A tool to monitor how HIV-positive patients respond to antiretroviral therapy (ART) could free up scarce personnel and laboratory resources in developing countries, according to an international team of researchers.
HIV destroys immune system cells, including a type of white blood cell known as CD4. The World Health Organisation recommends that ideally, ART is provided once the number of CD4 cells falls below 350 per microlitre of blood, and in all instances after the count falls below 200. Once ART is begun, patients should receive regular CD4 tests to monitor how their immune system is reacting.
But the tests require specialised equipment and personnel, and difficulties in providing these in poor countries have been identified as a factor in a lack of provision of ART. In 2010, less than half the 15 million people in developing countries in need of ART were receiving it.
The researchers sought to establish whether it might be possible to ‘triage’ people on ART and prioritise CD4 tests for patients in the greatest need.They applied a ‘prediction-based classification’ (PBC) tool to nearly 2,000 blood samples from people undertaking courses of ART in seven clinics in several countries including Argentina, Malaysia and South Africa.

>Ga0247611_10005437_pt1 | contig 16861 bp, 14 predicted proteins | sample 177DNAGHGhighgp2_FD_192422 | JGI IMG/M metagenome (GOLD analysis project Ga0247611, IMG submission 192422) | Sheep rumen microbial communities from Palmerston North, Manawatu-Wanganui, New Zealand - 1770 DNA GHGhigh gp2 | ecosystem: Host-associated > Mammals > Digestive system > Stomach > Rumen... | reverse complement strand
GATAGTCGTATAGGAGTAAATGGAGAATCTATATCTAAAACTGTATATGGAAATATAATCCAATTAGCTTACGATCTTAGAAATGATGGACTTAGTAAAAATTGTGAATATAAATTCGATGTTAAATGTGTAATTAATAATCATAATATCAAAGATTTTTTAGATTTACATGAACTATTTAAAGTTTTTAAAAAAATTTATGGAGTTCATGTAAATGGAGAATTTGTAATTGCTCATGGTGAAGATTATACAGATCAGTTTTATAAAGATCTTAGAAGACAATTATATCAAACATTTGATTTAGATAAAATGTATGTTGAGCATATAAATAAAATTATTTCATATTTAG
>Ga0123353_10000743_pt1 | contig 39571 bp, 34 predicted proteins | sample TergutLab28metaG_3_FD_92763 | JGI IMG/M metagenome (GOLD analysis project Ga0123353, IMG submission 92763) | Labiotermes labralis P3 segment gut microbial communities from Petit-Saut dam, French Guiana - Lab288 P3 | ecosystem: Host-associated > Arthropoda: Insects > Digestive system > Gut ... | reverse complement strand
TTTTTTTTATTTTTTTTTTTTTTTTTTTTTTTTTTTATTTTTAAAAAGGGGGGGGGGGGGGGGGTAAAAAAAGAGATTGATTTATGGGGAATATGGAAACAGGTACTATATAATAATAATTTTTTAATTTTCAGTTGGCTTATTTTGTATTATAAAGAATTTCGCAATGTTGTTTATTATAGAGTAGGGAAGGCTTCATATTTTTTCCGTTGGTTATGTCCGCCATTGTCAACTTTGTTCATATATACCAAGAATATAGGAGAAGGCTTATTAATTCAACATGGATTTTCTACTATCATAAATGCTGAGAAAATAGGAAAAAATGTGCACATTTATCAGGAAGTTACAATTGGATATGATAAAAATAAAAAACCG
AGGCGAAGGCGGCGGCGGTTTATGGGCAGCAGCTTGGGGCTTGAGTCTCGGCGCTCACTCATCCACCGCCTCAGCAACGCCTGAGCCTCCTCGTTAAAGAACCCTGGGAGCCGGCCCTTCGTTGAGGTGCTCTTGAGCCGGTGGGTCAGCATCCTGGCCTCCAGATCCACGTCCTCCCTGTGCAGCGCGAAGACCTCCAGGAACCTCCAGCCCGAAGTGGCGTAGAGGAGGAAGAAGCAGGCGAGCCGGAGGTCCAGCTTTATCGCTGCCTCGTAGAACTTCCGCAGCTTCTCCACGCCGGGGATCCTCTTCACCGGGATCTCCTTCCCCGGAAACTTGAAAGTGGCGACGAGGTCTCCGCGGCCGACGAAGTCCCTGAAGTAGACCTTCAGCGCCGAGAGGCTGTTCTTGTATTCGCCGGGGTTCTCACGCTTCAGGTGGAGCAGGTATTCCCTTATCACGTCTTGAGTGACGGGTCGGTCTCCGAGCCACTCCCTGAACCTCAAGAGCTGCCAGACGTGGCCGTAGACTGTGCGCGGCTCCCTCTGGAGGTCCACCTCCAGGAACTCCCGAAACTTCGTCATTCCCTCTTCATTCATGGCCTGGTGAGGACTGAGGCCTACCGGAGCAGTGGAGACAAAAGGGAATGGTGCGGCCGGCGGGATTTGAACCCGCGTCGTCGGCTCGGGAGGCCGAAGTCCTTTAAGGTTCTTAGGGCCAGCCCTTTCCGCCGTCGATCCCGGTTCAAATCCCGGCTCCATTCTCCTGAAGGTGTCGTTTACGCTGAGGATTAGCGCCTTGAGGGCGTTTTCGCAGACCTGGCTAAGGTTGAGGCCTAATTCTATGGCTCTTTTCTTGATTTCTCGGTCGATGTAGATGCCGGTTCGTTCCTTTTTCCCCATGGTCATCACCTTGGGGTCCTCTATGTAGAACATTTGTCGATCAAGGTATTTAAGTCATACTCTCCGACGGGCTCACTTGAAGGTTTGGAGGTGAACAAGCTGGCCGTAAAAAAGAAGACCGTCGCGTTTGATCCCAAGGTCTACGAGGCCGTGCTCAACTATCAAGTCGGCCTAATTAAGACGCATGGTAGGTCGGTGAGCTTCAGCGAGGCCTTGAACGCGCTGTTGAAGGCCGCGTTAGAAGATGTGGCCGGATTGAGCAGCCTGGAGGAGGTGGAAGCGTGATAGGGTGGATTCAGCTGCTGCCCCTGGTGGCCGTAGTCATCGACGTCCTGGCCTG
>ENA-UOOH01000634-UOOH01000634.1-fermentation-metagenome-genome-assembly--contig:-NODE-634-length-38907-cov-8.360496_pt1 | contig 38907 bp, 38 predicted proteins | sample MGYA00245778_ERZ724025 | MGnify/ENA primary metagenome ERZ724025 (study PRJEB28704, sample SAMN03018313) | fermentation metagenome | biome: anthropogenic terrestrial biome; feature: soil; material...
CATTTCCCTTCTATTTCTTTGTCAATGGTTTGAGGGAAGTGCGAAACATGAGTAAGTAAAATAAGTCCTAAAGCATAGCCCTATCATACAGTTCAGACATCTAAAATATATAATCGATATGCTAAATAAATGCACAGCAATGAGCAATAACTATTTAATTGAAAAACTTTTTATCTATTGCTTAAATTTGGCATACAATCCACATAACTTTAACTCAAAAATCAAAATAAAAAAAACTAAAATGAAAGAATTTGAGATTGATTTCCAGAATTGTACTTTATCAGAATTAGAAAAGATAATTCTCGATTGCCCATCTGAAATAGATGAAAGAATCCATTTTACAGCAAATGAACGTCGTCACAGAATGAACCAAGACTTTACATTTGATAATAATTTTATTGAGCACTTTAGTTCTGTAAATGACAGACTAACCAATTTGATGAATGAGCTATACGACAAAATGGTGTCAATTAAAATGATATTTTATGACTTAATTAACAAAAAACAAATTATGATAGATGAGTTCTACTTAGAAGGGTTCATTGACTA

They wanted to ascertain whether the tool would reduce the need to monitor CD4 cells constantly. Instead, they took a CD4 count at the start of ART and after that, cheaper white blood cell tests were used to predict when CD4 counts would fall below 200 cells per microlitre of blood.
When tested retrospectively on the blood samples, the PBC tool correctly classified 90 per cent of samples in which CD4 counts had fallen below 200.
Writing in the April issue of PLoS Medicine, the researchers say using the PBC tool could eliminate up to 54 per cent of CD4 tests, potentially lowering costs and freeing up resources.
“Introducing PBC will diminish the burden on poorly resourced laboratories, releasing funding to reach more patients,” Ian Sanne, a co-author of the study from South Africa’s University of Witwatersrand, told SciDev.Net.
Luis Montaner, senior author of the study and director of the HIV-1 Immunopathogenesis Laboratory at the United States-based Wistar Institute, said further studies would be needed to improve the method’s predictive accuracy and demonstrate the feasibility and cost-effectiveness of the approach over long periods of time in the field.
Victor DeGruttola, professor of statistics at the Harvard School of Public Health, who was not involved with the study, told SciDev.Net: “This study demonstrates how a fairly straightforward statistical tool — PBC — can help make the cost of monitoring HIV-infected patients who receive ART therapy modest … whilst providing quality care.”
Source: SciDev.Net – 8 May 2012